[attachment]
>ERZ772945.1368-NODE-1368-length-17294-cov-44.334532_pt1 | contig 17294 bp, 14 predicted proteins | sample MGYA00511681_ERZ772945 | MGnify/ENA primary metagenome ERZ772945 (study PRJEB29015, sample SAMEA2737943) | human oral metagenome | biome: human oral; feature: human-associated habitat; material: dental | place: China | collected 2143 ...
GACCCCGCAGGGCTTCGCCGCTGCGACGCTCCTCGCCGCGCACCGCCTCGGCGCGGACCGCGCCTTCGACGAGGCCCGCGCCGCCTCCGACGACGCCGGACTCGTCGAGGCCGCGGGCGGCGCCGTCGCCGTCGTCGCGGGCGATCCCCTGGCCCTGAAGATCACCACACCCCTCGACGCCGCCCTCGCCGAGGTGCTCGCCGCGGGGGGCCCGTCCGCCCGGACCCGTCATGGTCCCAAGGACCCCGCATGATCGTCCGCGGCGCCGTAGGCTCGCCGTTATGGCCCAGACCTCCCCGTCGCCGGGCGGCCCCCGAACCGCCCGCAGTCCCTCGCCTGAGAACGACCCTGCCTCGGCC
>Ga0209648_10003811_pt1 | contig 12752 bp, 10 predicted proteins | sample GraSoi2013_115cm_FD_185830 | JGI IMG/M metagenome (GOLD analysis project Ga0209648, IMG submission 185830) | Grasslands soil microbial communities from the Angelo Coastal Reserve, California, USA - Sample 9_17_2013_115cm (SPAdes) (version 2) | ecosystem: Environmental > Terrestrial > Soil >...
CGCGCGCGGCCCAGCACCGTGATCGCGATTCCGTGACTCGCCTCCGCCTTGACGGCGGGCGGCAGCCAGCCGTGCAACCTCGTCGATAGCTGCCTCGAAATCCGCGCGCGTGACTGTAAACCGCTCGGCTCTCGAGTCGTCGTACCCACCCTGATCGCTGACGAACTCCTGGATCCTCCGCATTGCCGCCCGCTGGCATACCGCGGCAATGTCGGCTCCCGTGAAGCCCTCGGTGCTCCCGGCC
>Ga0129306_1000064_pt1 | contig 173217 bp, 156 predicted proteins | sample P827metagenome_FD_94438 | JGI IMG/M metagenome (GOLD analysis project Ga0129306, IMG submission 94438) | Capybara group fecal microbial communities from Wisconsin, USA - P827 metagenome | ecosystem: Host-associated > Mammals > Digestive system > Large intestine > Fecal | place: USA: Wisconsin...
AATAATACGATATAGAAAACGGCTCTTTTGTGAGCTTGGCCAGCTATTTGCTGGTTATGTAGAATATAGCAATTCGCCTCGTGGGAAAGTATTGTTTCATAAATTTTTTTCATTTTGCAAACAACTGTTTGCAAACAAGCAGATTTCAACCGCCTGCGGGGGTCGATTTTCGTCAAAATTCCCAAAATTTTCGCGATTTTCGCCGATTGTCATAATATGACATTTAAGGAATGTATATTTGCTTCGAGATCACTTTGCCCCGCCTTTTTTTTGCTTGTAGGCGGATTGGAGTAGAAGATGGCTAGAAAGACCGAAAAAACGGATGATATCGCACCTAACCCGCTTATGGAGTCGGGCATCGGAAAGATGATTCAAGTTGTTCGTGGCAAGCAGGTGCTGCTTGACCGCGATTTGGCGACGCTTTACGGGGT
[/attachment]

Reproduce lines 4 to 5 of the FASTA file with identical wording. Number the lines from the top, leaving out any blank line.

CGCGCGCGGCCCAGCACCGTGATCGCGATTCCGTGACTCGCCTCCGCCTTGACGGCGGGCGGCAGCCAGCCGTGCAACCTCGTCGATAGCTGCCTCGAAATCCGCGCGCGTGACTGTAAACCGCTCGGCTCTCGAGTCGTCGTACCCACCCTGATCGCTGACGAACTCCTGGATCCTCCGCATTGCCGCCCGCTGGCATACCGCGGCAATGTCGGCTCCCGTGAAGCCCTCGGTGCTCCCGGCC
>Ga0129306_1000064_pt1 | contig 173217 bp, 156 predicted proteins | sample P827metagenome_FD_94438 | JGI IMG/M metagenome (GOLD analysis project Ga0129306, IMG submission 94438) | Capybara group fecal microbial communities from Wisconsin, USA - P827 metagenome | ecosystem: Host-associated > Mammals > Digestive system > Large intestine > Fecal | place: USA: Wisconsin...